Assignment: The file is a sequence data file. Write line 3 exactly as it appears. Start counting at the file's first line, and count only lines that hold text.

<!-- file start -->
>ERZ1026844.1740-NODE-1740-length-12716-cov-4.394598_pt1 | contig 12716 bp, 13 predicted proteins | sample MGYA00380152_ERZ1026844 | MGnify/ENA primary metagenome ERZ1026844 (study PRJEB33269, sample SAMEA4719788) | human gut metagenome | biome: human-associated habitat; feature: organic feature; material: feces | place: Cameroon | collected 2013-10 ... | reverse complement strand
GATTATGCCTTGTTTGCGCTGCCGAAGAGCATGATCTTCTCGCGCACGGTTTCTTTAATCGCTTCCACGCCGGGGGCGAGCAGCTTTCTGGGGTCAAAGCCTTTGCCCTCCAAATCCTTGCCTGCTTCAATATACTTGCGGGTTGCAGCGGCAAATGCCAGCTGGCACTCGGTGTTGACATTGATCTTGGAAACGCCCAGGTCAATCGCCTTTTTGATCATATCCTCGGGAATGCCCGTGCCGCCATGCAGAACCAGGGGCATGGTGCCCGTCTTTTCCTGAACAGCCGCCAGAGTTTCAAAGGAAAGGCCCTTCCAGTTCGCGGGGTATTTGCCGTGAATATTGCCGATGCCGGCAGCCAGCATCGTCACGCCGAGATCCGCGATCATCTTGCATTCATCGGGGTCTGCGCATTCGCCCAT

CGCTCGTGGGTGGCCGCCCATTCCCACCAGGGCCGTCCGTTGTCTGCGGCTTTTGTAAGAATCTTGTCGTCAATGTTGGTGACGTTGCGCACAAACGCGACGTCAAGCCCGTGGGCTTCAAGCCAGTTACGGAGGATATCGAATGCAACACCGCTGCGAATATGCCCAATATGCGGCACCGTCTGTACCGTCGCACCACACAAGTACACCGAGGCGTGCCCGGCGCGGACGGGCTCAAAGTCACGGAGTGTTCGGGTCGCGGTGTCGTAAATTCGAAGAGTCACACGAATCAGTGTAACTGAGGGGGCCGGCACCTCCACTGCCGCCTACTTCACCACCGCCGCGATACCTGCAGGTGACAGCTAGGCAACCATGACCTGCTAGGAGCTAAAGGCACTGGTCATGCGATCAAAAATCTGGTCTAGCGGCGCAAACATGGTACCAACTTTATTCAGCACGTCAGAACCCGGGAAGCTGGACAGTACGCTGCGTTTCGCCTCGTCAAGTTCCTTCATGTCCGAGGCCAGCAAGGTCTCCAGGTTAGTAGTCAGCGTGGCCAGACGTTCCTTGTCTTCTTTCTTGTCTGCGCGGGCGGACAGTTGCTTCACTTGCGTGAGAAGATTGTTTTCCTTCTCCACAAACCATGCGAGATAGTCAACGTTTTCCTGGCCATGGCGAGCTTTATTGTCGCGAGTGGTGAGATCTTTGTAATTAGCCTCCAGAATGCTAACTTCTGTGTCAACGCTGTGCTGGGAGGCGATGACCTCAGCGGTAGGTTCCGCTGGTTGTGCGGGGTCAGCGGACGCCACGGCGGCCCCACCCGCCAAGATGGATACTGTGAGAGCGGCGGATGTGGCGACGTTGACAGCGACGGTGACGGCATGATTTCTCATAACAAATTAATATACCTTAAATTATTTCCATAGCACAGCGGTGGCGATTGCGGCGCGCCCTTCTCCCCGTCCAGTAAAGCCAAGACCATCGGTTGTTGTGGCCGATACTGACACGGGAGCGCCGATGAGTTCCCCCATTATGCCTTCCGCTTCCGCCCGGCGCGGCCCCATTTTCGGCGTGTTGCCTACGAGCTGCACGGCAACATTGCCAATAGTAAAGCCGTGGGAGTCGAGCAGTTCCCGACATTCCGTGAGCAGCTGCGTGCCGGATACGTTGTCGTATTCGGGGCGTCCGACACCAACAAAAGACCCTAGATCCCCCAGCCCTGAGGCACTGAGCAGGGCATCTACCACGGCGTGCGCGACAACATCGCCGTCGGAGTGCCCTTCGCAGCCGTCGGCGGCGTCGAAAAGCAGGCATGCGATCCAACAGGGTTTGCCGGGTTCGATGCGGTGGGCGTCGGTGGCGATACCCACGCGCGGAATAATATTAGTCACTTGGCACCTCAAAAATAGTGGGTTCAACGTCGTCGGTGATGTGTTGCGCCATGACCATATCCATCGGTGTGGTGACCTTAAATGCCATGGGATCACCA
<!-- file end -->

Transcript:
CGCTCGTGGGTGGCCGCCCATTCCCACCAGGGCCGTCCGTTGTCTGCGGCTTTTGTAAGAATCTTGTCGTCAATGTTGGTGACGTTGCGCACAAACGCGACGTCAAGCCCGTGGGCTTCAAGCCAGTTACGGAGGATATCGAATGCAACACCGCTGCGAATATGCCCAATATGCGGCACCGTCTGTACCGTCGCACCACACAAGTACACCGAGGCGTGCCCGGCGCGGACGGGCTCAAAGTCACGGAGTGTTCGGGTCGCGGTGTCGTAAATTCGAAGAGTCACACGAATCAGTGTAACTGAGGGGGCCGGCACCTCCACTGCCGCCTACTTCACCACCGCCGCGATACCTGCAGGTGACAGCTAGGCAACCATGACCTGCTAGGAGCTAAAGGCACTGGTCATGCGATCAAAAATCTGGTCTAGCGGCGCAAACATGGTACCAACTTTATTCAGCACGTCAGAACCCGGGAAGCTGGACAGTACGCTGCGTTTCGCCTCGTCAAGTTCCTTCATGTCCGAGGCCAGCAAGGTCTCCAGGTTAGTAGTCAGCGTGGCCAGACGTTCCTTGTCTTCTTTCTTGTCTGCGCGGGCGGACAGTTGCTTCACTTGCGTGAGAAGATTGTTTTCCTTCTCCACAAACCATGCGAGATAGTCAACGTTTTCCTGGCCATGGCGAGCTTTATTGTCGCGAGTGGTGAGATCTTTGTAATTAGCCTCCAGAATGCTAACTTCTGTGTCAACGCTGTGCTGGGAGGCGATGACCTCAGCGGTAGGTTCCGCTGGTTGTGCGGGGTCAGCGGACGCCACGGCGGCCCCACCCGCCAAGATGGATACTGTGAGAGCGGCGGATGTGGCGACGTTGACAGCGACGGTGACGGCATGATTTCTCATAACAAATTAATATACCTTAAATTATTTCCATAGCACAGCGGTGGCGATTGCGGCGCGCCCTTCTCCCCGTCCAGTAAAGCCAAGACCATCGGTTGTTGTGGCCGATACTGACACGGGAGCGCCGATGAGTTCCCCCATTATGCCTTCCGCTTCCGCCCGGCGCGGCCCCATTTTCGGCGTGTTGCCTACGAGCTGCACGGCAACATTGCCAATAGTAAAGCCGTGGGAGTCGAGCAGTTCCCGACATTCCGTGAGCAGCTGCGTGCCGGATACGTTGTCGTATTCGGGGCGTCCGACACCAACAAAAGACCCTAGATCCCCCAGCCCTGAGGCACTGAGCAGGGCATCTACCACGGCGTGCGCGACAACATCGCCGTCGGAGTGCCCTTCGCAGCCGTCGGCGGCGTCGAAAAGCAGGCATGCGATCCAACAGGGTTTGCCGGGTTCGATGCGGTGGGCGTCGGTGGCGATACCCACGCGCGGAATAATATTAGTCACTTGGCACCTCAAAAATAGTGGGTTCAACGTCGTCGGTGATGTGTTGCGCCATGACCATATCCATCGGTGTGGTGACCTTAAATGCCATGGGATCACCA